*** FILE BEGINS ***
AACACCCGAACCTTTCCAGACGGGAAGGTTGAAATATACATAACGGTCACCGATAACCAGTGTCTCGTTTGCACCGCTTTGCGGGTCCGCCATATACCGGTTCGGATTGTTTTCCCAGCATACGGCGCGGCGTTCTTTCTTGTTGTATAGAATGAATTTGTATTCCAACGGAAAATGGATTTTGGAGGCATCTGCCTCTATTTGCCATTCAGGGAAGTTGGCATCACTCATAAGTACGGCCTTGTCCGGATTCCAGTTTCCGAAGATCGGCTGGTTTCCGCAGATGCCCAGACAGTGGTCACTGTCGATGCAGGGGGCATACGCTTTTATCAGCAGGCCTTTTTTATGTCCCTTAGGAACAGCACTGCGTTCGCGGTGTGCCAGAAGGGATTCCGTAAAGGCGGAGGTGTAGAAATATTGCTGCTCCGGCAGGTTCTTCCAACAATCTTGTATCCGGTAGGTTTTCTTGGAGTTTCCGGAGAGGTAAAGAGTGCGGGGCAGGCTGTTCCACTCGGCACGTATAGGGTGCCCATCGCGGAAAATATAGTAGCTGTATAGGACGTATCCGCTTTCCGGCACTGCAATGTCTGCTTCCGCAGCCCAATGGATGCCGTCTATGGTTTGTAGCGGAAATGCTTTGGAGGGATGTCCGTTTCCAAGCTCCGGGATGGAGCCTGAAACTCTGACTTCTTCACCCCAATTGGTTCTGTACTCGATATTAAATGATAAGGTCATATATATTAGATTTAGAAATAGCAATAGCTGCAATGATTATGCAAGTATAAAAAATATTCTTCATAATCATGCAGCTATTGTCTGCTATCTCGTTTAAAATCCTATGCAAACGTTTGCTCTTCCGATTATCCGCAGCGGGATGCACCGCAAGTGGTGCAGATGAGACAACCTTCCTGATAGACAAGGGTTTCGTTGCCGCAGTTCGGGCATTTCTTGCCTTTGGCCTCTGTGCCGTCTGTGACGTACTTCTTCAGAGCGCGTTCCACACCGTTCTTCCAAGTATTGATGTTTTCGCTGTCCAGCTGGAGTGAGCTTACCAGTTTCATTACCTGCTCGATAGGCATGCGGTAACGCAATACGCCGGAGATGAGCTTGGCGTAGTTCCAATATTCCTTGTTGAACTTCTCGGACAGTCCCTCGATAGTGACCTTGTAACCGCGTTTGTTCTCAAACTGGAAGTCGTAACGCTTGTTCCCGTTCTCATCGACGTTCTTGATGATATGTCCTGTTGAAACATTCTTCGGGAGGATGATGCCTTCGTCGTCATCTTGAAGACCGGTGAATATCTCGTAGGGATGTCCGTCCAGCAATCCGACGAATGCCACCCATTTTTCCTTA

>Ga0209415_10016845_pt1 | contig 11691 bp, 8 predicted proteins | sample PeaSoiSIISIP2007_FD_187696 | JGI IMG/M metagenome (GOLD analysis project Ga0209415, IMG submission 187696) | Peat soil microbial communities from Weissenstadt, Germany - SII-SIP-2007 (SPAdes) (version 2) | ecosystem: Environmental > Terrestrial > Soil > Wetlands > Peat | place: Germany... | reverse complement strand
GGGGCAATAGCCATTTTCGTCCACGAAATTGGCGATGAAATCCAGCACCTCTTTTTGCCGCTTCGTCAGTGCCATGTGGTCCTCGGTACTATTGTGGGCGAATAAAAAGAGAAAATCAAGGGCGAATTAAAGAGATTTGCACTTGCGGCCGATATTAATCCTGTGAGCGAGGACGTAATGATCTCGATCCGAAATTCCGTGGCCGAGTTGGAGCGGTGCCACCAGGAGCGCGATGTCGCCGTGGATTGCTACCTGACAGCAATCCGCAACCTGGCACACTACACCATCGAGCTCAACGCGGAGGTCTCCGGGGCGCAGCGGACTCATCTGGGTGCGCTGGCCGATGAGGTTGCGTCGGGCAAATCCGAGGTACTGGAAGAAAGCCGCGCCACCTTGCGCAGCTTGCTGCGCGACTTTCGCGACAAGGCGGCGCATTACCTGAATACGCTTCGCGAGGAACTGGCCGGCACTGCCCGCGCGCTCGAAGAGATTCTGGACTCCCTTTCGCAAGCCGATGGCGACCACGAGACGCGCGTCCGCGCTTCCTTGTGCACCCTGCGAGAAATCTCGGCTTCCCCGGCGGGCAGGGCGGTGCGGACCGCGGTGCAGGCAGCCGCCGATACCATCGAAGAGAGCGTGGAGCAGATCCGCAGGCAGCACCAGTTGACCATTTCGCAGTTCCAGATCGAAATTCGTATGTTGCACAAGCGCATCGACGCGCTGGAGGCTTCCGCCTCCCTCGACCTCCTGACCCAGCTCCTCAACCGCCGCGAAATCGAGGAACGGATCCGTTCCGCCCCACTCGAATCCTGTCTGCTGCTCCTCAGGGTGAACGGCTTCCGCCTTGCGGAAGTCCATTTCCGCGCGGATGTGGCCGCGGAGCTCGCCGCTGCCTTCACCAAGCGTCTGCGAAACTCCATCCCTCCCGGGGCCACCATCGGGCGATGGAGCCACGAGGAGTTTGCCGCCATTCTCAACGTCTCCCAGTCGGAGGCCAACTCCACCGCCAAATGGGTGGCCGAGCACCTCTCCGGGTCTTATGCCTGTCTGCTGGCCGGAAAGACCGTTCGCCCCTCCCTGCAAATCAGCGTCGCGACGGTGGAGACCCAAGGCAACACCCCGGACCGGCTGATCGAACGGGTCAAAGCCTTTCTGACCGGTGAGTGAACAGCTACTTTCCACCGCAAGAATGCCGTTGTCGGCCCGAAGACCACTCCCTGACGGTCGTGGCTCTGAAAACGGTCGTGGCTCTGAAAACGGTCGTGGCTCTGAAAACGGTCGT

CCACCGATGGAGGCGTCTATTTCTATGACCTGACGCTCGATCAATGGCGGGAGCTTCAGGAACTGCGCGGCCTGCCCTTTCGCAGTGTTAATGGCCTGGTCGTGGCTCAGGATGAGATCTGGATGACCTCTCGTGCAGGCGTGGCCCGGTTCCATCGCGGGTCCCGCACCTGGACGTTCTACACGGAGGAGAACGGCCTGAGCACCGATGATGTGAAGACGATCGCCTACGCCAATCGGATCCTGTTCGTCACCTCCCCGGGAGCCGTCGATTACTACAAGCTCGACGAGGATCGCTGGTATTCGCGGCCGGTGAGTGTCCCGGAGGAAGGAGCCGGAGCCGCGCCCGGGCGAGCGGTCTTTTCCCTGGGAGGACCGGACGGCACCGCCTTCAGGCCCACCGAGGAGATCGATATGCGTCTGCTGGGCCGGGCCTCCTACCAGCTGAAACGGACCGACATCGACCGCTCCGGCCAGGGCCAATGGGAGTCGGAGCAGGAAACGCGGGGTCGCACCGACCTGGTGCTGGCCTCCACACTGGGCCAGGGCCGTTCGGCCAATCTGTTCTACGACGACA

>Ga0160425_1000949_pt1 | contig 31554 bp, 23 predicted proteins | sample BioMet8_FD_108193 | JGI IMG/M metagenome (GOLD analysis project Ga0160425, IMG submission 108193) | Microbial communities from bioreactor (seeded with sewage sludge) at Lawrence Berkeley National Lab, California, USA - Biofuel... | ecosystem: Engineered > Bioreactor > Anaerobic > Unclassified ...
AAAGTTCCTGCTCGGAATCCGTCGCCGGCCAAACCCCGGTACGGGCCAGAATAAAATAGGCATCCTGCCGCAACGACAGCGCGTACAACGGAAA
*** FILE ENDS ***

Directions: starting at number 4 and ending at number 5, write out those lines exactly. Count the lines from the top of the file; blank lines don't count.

CCACCGATGGAGGCGTCTATTTCTATGACCTGACGCTCGATCAATGGCGGGAGCTTCAGGAACTGCGCGGCCTGCCCTTTCGCAGTGTTAATGGCCTGGTCGTGGCTCAGGATGAGATCTGGATGACCTCTCGTGCAGGCGTGGCCCGGTTCCATCGCGGGTCCCGCACCTGGACGTTCTACACGGAGGAGAACGGCCTGAGCACCGATGATGTGAAGACGATCGCCTACGCCAATCGGATCCTGTTCGTCACCTCCCCGGGAGCCGTCGATTACTACAAGCTCGACGAGGATCGCTGGTATTCGCGGCCGGTGAGTGTCCCGGAGGAAGGAGCCGGAGCCGCGCCCGGGCGAGCGGTCTTTTCCCTGGGAGGACCGGACGGCACCGCCTTCAGGCCCACCGAGGAGATCGATATGCGTCTGCTGGGCCGGGCCTCCTACCAGCTGAAACGGACCGACATCGACCGCTCCGGCCAGGGCCAATGGGAGTCGGAGCAGGAAACGCGGGGTCGCACCGACCTGGTGCTGGCCTCCACACTGGGCCAGGGCCGTTCGGCCAATCTGTTCTACGACGACA

>Ga0160425_1000949_pt1 | contig 31554 bp, 23 predicted proteins | sample BioMet8_FD_108193 | JGI IMG/M metagenome (GOLD analysis project Ga0160425, IMG submission 108193) | Microbial communities from bioreactor (seeded with sewage sludge) at Lawrence Berkeley National Lab, California, USA - Biofuel... | ecosystem: Engineered > Bioreactor > Anaerobic > Unclassified ...